It seems an important point to me that the structure of knowledge is discrete: the inferential status of knowledge is determined, not only by the inferential relations a piece of knowledge stands in, but by epistemic warrants awarded to individual pieces of knowledge on the basis of their relation to the world. Much as it is possible to know something without knowing all its consequences, it is possible to know something without knowing all its prerequisites. The limits on the level of consequences drawn from knowledge indicate that useful knowledge is clearly not individuated by its object, in which case knowledge would have to be as faithful to the completely given object as possible, in order to qualify as correctly related to it. Given this, what must a knower be? 

Firstly, knowledge requires a knower to have such a structure as to unobtrusively register epistemic facts: if the subject was such as to psychologically constitute all its information about the world, no piece of that information could constitute a piece of knowledge for the reason that all which was contained was information about a subject continuous in all respects relevant to epistemic assessment (serving not only as in a certain way the object of the information but also as its epistemically undifferentiated matter). In other words, sense cannot constitute knowledge for the reason that there is no individuation of known contents in such a way as to make their epistemic assessment possible: a piece of knowledge requires not only an object, but criteria indicating what piece of knowledge it is, and these cannot be supplied by the subject.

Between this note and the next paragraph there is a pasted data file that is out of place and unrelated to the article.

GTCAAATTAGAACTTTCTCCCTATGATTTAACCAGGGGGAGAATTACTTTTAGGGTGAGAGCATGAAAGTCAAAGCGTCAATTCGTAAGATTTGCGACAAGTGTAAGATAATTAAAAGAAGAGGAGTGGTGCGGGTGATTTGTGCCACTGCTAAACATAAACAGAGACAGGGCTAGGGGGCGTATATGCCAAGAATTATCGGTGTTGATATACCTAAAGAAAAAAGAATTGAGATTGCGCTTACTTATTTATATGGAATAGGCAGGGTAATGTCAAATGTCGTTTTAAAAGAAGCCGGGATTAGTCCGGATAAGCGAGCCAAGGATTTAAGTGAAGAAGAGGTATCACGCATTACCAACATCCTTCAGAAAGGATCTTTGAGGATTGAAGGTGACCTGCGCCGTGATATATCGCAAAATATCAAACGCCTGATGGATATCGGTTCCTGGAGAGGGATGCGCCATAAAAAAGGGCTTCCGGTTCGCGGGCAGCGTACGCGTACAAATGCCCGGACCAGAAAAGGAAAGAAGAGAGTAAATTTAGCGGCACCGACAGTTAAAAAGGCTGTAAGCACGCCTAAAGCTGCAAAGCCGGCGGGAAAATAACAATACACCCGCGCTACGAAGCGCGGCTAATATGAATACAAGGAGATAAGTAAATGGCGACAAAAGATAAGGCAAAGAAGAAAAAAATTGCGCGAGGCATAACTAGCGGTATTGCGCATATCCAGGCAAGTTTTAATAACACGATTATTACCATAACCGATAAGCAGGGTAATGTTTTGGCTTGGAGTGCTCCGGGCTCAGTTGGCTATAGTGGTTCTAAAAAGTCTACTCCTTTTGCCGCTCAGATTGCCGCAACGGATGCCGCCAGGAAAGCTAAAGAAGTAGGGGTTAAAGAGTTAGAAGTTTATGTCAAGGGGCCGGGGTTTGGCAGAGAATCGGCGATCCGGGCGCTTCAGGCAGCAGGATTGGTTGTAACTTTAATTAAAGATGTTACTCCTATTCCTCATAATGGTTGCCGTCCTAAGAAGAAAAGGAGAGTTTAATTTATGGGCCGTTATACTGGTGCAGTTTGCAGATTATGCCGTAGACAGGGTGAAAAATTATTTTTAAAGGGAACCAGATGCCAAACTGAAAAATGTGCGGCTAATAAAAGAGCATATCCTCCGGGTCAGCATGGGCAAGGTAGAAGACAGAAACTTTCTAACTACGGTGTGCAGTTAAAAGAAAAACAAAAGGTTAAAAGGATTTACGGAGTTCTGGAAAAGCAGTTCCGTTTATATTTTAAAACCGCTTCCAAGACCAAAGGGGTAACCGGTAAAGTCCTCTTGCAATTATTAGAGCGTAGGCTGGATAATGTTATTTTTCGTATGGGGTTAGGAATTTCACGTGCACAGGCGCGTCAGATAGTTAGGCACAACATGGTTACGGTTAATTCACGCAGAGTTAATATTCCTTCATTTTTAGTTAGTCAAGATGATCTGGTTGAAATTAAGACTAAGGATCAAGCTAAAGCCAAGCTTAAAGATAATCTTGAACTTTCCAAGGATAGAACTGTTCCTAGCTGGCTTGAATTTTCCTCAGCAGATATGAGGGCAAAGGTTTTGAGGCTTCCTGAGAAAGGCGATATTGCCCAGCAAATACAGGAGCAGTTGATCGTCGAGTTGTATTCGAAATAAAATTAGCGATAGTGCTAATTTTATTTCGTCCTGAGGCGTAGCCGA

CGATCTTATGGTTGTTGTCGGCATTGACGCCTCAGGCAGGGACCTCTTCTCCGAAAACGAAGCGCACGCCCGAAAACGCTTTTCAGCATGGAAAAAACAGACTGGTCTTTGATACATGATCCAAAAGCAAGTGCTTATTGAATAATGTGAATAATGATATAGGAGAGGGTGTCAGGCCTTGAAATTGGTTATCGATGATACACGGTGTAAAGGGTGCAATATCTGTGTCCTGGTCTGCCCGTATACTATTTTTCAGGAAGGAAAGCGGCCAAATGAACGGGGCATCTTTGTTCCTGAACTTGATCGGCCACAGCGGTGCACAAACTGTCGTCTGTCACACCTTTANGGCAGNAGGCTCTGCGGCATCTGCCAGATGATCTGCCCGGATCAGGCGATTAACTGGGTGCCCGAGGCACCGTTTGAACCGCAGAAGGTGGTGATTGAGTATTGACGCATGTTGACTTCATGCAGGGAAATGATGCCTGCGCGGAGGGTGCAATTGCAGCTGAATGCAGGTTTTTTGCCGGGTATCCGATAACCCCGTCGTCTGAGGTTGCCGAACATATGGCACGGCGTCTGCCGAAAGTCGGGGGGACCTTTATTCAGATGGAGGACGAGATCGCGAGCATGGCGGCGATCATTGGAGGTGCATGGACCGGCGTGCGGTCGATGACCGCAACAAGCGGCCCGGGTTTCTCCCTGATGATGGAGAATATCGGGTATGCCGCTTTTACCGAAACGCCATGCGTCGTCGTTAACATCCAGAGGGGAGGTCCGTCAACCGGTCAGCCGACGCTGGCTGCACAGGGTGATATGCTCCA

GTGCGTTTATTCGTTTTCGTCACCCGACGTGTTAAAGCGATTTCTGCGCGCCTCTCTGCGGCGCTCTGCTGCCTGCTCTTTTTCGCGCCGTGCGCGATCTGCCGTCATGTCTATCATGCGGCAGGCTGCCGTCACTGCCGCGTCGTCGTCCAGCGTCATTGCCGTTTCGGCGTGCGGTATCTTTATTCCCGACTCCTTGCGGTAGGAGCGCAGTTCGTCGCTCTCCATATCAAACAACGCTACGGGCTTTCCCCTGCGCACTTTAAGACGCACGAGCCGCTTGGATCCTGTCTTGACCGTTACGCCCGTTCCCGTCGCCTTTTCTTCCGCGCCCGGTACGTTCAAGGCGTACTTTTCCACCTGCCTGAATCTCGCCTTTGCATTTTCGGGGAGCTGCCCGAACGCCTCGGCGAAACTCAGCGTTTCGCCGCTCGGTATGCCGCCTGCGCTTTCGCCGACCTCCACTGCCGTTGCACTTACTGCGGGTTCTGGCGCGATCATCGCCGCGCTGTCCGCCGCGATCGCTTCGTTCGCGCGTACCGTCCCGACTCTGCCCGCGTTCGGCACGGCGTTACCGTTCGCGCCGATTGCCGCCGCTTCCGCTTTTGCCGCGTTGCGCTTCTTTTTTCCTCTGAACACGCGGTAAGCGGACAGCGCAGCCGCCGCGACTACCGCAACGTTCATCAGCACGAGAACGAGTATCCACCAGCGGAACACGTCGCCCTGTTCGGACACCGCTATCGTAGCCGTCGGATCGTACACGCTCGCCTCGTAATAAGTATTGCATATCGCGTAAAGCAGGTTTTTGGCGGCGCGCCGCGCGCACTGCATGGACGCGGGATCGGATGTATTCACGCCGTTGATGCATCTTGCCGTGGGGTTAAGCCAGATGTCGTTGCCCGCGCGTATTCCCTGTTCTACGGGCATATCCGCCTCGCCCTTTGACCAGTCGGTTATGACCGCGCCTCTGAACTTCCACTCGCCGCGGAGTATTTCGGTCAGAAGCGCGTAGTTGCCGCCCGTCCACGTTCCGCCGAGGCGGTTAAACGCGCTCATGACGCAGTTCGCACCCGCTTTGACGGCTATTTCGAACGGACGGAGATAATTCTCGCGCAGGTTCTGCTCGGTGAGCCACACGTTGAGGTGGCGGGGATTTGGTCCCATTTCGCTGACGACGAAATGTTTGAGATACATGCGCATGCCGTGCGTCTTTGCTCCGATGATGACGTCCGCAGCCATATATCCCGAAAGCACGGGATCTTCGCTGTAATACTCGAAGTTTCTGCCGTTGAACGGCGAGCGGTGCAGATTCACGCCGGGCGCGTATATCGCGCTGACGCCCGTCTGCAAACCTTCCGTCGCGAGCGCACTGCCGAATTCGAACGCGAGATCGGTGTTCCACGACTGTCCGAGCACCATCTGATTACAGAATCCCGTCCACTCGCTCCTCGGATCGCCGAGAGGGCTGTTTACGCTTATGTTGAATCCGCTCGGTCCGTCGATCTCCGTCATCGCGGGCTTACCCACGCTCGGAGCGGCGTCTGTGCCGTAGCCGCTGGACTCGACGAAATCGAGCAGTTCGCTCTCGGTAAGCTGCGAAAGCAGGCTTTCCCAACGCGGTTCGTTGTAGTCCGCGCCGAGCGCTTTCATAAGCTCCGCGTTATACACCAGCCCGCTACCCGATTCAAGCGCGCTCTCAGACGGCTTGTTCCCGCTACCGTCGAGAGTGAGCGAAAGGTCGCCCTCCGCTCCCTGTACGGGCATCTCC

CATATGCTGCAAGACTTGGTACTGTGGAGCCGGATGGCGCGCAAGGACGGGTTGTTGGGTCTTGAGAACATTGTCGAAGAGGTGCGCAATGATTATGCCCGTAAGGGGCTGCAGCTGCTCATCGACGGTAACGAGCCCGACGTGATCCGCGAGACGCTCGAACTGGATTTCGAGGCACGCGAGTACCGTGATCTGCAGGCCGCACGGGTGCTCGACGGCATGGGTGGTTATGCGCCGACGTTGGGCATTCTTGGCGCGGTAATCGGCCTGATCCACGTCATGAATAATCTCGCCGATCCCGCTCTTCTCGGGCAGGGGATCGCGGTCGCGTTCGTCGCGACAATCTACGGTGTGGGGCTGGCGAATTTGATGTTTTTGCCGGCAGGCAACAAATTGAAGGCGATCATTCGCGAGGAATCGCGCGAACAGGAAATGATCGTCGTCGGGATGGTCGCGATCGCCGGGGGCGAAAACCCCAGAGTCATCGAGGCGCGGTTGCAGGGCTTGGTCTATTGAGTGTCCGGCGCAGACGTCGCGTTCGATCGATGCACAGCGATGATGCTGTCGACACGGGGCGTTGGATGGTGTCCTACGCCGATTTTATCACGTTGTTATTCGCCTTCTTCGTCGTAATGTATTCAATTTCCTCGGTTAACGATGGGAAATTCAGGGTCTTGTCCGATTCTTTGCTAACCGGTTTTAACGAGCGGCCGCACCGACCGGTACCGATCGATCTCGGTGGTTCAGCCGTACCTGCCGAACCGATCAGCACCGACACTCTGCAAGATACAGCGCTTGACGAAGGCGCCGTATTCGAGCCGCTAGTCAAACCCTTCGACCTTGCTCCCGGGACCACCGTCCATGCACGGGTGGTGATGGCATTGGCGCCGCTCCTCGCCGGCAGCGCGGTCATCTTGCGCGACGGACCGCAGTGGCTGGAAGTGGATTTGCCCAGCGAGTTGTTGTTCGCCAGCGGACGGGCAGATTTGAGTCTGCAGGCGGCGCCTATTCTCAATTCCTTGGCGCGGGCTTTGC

So empirical idealism is a nonstarter for the reason that it is unclear what we are talking about when we attribute knowledge of perception to the idealist subject. What would count as knowledge on this score? Pieces of information differentiated, not by the object or subject, but by their inferential relations internal to a body of knowledge: a piece of knowledge has not only an origin but its epistemic standing as part of a more-or-less-systematic body of interconnected propositions. And as such, it is clear that what a knower must do is not only to accurately capture the contours of the object (this much can be done by sense) but to maintain knowledge’s interrelations: that is, to let knowledge be knowledge as an independent realm of thought relating itself to itself.